While it is still a balmy summer now, there may be an opportunity for you to burn some fat when the temperature drops! What do I mean? One study out of the Journal of Clinical Investigation studied twelve men with what they considered to be lower than average amounts of brown fat.

The subjects were asked to sit in a 63-degree room for two hours per day throughout the six-week period. These men burned an extra 108 calories in the cold than they did in average temperatures, and after the six weeks were up, they were burning an extra nearly 300 calories per day in the cold. Researchers concluded that exposure to these lower temperatures increased the activity of a gene that converts white fat to brown fat.

Cold showers and ice baths, made popular by the Dutch athlete, Wim Hof, are believed to help build your body’s store of brown fat and boost immunity. His research has been substantiated by several studies, found here.

New Frontier: Gene Editing

Research has recently found that gene editing can transform the fat we store in our bodies from white to brown. Genes have been identified that can order our fat cells to burn energy rather than store it. We can edit these genes in the future to treat obesity.

The science behind this is pretty cool! Or at least I think so—learning all about how my body and my baby’s body functions has been a very cool research mission. As we know, our body digests protein, fat, and carbohydrates and turns them into amino acids, fatty acids, or glucose. We tend to convert fat into fatty acids, which are either used immediately or directed to be stored. The “storage” process, or accumulation of white fat, occurs when you eat too many calories or too few and make your body think it may starve.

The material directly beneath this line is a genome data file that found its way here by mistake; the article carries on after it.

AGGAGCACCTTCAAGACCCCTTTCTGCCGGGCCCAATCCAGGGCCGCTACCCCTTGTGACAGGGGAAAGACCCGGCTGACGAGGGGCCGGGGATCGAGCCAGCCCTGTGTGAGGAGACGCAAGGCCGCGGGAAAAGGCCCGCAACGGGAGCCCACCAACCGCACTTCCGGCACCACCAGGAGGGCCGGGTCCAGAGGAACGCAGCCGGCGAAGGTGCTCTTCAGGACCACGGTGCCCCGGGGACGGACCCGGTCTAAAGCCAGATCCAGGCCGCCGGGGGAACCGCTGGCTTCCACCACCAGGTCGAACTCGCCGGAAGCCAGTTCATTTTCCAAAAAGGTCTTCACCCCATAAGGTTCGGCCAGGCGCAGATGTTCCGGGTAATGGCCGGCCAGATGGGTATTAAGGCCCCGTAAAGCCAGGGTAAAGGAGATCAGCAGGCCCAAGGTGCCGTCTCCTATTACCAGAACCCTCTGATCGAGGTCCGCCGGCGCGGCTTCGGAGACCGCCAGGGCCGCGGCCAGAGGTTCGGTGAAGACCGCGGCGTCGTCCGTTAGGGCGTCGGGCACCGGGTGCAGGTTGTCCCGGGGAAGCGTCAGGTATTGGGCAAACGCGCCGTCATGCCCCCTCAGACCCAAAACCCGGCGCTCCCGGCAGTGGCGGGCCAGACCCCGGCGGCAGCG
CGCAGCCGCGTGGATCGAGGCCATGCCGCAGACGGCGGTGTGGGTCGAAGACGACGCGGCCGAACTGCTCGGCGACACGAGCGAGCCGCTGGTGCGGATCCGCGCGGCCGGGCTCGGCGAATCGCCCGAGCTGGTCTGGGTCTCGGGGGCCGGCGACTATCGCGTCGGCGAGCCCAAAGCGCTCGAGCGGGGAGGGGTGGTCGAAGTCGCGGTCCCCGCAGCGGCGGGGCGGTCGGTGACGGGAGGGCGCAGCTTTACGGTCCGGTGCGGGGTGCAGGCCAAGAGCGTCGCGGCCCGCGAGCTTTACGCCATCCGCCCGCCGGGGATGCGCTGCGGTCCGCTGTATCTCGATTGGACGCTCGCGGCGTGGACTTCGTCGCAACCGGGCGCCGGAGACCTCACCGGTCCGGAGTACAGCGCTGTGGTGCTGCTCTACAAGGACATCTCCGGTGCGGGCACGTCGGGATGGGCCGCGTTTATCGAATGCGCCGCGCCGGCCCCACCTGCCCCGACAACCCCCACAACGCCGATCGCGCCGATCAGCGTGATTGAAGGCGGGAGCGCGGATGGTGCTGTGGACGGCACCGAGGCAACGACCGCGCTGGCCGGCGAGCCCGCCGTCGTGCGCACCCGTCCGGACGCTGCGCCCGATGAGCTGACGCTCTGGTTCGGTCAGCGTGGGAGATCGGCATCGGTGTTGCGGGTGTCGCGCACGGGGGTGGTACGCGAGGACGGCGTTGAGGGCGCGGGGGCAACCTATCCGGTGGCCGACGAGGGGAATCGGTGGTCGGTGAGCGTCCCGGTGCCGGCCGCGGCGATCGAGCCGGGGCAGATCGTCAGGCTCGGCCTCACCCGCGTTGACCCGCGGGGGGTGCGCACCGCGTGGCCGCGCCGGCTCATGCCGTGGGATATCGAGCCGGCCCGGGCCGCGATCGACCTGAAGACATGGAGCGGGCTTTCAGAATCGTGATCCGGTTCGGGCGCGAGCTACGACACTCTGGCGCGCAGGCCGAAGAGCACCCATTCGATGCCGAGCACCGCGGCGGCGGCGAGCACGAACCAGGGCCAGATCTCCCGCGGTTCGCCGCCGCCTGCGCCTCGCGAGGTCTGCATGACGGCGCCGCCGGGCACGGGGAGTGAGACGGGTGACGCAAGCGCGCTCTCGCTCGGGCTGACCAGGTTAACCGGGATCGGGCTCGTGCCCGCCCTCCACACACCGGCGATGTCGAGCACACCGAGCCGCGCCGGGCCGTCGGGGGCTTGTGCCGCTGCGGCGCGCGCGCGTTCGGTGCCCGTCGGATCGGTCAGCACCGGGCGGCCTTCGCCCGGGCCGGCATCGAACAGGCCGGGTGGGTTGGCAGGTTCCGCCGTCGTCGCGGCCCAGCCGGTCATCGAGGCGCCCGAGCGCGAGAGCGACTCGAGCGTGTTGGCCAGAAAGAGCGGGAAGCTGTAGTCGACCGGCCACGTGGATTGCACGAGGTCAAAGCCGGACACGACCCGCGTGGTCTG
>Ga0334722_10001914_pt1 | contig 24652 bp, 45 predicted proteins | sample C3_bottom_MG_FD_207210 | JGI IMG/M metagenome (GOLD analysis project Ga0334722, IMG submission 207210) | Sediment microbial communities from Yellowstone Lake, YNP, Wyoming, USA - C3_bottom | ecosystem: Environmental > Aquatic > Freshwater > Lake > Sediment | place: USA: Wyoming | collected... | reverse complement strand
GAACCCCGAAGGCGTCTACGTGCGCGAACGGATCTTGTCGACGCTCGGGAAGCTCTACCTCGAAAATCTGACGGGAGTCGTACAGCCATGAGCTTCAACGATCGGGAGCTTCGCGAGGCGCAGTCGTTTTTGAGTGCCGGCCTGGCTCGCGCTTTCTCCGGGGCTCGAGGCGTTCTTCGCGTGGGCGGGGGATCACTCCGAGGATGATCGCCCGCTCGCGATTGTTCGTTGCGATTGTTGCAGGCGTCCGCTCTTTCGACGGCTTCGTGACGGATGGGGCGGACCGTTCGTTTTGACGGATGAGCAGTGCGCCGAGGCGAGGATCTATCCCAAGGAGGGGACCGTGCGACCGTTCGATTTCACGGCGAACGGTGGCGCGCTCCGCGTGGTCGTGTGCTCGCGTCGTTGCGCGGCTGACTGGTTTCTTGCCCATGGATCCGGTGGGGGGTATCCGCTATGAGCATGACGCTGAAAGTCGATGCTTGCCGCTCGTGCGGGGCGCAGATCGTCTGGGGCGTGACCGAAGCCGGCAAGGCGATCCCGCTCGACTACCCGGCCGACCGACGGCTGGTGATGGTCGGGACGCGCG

Dr. Yu-Hua Tseng, out of Harvard Medical School, took fat cells from the neck and, using CRISPR-Cas9 technology, inserted a molecular “switch” into the DNA of these white fat cells. The switch turned on a gene called UCP1. In brown fat, this gene functions in the mitochondria to churn out heat and burn energy. When this switch was inserted, it boosted 20 times the amount of protein that the UCP1 gene made. This newly switched-on fat cell (or what they called HUMBLE) was then inserted into mice. At the end of the study, HUMBLE cells communicated with existing brown fat to release chemical signals telling the mice’s tissues to take up more blood sugar and burn more energy.

This is promising for future disease-fighting research in that it may be a treatment for obesity and people with diabetes, given its blood sugar uptake capabilities. Tseng said she could imagine doctors removing patients’ fat cells, editing their DNA, and returning the cells back to the person. She says it’s “almost like waking up your fat cells to boost your glucose metabolism.” For now, however, more research is needed, and side effects need to be studied.

The Bottom Line

There are proven ways to proactively convert our white fat stores to brown fat and work to combat weight gain, and ultimately obesity and diabetes. Look for foods containing activating components, get plenty of restful sleep, exercise, and consider a cold shower a few times a week! We will be sure to update you as new gene-editing research emerges in the field of obesity and diabetes treatment using white-fat to brown-fat CRISPR technology.